CHARLES WILBERT SNOW, Connecticut's 58th governor, was born on White Head Island, St. George, Maine, on April 6, 1884. He graduated from Bowdoin College in 1907, and earned a master's degree from Columbia University in 1910. He worked as an Eskimo teacher and reindeer agent in Alaska from 1911 to 1912. During World War I he served as an artillery officer in the U.S. Army. Snow had an extensive teaching career, teaching at numerous universities and writing several volumes of poetry. In 1940 he served as president on the Connecticut Association Board of Education. Snow entered politics in 1946, as an unsuccessful gubernatorial candidate. He won election to the Connecticut lieutenant governor's office, serving from 1945 to 1946. On December 27, 1946, Governor Raymond E. Baldwin resigned from office and Snow, who was lieutenant governor at the time, assumed the governorship. He served in this capacity until January 8, 1947. In 1951 he served as a state department lecturer in Europe and the near East. He also served as educational commissioner and chairman of the Middletown Board of Education for more than 30 years, and was influential in founding the Middlesex Community College. Governor Wilbert Snow died on September 28, 1977.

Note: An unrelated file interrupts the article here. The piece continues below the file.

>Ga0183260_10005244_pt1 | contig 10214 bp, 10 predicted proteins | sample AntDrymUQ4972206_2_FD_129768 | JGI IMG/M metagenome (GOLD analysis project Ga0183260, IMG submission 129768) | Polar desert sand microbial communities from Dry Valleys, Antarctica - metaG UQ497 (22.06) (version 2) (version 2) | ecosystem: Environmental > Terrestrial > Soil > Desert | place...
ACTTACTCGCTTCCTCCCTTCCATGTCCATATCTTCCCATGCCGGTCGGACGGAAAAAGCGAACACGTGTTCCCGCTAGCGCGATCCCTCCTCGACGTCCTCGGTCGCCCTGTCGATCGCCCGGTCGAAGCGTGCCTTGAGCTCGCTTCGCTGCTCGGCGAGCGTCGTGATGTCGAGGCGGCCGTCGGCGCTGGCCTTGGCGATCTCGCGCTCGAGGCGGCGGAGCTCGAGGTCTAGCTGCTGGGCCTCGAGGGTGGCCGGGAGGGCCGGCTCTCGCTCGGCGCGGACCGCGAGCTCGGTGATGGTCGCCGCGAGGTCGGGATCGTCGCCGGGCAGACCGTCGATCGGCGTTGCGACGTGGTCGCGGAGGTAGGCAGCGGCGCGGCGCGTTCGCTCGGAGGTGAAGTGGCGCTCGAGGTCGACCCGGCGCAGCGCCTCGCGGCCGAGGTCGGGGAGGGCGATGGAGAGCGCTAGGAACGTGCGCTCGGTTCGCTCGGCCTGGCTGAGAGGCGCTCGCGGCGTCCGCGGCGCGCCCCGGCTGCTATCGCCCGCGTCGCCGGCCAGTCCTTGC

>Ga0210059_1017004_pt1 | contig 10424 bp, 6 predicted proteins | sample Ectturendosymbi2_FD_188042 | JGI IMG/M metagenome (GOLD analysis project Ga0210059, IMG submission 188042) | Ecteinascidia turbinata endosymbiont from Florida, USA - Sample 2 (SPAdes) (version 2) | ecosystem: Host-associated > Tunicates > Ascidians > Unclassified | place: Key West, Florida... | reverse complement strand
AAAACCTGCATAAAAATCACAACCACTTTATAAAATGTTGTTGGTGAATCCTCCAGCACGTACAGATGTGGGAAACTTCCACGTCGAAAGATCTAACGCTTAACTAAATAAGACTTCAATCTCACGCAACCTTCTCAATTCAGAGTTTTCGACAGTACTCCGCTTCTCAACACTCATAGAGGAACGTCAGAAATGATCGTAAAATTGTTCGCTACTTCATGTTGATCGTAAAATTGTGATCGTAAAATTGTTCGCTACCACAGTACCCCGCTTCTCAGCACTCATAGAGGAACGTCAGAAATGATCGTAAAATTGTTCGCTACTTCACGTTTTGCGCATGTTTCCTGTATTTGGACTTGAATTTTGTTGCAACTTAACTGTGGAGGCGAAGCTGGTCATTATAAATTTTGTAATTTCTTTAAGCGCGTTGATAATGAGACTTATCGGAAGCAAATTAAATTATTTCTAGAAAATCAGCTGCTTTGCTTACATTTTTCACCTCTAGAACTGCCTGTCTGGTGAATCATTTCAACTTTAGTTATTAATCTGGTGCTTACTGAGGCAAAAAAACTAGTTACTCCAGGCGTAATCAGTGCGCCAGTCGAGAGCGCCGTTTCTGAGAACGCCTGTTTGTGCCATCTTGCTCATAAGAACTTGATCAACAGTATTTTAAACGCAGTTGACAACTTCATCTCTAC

Sources:

Sobel, Robert, and John Raimo, eds. Biographical Directory of the Governors of the United States, 1789-1978, Vol. 1, Westport, Conn.; Meckler Books, 1978. 4 vols.

Wilbert Snow Webpage

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